How to Select Cookware Material – What Type is the Healthiest?

Choosing the best cookware materials depends on your cooking methods, the types of dishes you cook, your stove top, weight, care requirements, and budget. All cookware materials have pros and cons. The key is to assess which material is best for what you want to do.

Considerations When Purchasing Cookware

Experts recommend matching the cooking method with the cookware material. Some are better for sautéing, while others are ideal for braising or roasting. To assemble cookware that best serves your needs, consider buying open stock pots and pans (i.e., individual pieces) rather than a cookware set.

Selecting Cookware Material

Other factors to consider:

1. Type of Stovetop. Although most cookware materials work on the majority of gas and electric cooktops, induction cooktops require cookware with magnetic properties. When shopping for cookware for your induction cooktop, bring a magnet with you. If the magnet sticks to the pan, you can use the pan on your induction cooktop.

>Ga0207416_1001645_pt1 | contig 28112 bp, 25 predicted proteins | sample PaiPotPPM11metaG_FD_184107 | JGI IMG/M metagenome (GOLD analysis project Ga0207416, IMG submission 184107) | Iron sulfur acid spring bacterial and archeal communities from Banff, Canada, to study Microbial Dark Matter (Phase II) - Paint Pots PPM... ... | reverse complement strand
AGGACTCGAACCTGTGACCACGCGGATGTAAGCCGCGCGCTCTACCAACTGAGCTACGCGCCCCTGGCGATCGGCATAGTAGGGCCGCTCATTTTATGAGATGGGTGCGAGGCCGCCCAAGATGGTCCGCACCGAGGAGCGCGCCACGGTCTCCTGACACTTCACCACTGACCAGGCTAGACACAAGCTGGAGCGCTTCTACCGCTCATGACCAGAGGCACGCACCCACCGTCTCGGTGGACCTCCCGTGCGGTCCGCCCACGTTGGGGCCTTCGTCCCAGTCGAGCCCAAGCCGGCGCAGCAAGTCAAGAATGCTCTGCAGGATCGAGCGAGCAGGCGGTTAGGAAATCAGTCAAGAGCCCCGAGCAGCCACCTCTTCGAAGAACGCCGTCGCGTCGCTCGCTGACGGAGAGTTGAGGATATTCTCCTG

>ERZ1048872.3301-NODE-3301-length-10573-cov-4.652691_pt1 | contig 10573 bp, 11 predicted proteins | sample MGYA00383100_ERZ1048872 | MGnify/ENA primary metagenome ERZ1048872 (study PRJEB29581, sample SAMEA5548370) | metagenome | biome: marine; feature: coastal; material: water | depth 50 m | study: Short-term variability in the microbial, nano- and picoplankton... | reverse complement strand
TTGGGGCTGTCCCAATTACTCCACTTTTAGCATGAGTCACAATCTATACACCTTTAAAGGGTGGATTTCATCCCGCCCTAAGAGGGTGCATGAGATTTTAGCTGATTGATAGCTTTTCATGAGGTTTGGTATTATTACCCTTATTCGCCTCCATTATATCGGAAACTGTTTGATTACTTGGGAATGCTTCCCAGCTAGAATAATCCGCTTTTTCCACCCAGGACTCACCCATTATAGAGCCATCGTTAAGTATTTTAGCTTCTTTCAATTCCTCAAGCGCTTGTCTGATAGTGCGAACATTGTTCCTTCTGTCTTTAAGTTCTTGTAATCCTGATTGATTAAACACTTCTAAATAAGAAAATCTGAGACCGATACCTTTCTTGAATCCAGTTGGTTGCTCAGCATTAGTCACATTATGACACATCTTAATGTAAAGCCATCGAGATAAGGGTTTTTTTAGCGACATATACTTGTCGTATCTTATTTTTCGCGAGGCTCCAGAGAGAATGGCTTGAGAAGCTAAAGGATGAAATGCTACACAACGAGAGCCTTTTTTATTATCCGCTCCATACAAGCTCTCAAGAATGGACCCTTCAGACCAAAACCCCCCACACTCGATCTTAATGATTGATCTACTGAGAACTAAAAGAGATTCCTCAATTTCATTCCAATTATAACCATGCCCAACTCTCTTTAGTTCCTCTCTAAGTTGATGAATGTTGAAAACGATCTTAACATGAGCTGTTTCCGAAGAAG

2. Some cookware materials are quite heavy. For example, a 10-inch cast iron frying pan can weigh upward of 6 pounds—and that is without any food! If lifting heavy pots and pans will be problematic, purchase lighter weight materials.

3. Care Requirements. Some cookware materials require special care — particularly copper and carbon steel. If you tend to ignore recommended care requirements, avoid these types of cookware materials as you’ll quickly render them useless.

4. Cooktop materials vary widely in cost — from the less expensive (aluminum and non-stick) to expensive (enameled cast iron, carbon steel, copper). Choose the best material for the job that also fits your budget.

5. Some cookware materials can be used on the stove and in the oven, but others are limited to one or the other.

Terms to Know When Choosing Cookware

Before examining the pros and cons of different cookware materials, let’s review a few key terms.

1. Responsiveness refers to how quickly a material responds to changes in temperature. The heat conductivity of the material determines its responsiveness.

Copper is the best heat conductor (meaning it heats up rapidly and cools down quickly)—followed by aluminum and carbon steel. By contrast, cast iron cookware conducts heat poorly, which means it takes a long time to heat up and cool down.

A material’s responsiveness often determines what form it will take. For example, Dutch ovens are usually made from cast iron because its low responsiveness is ideally suited for its purpose.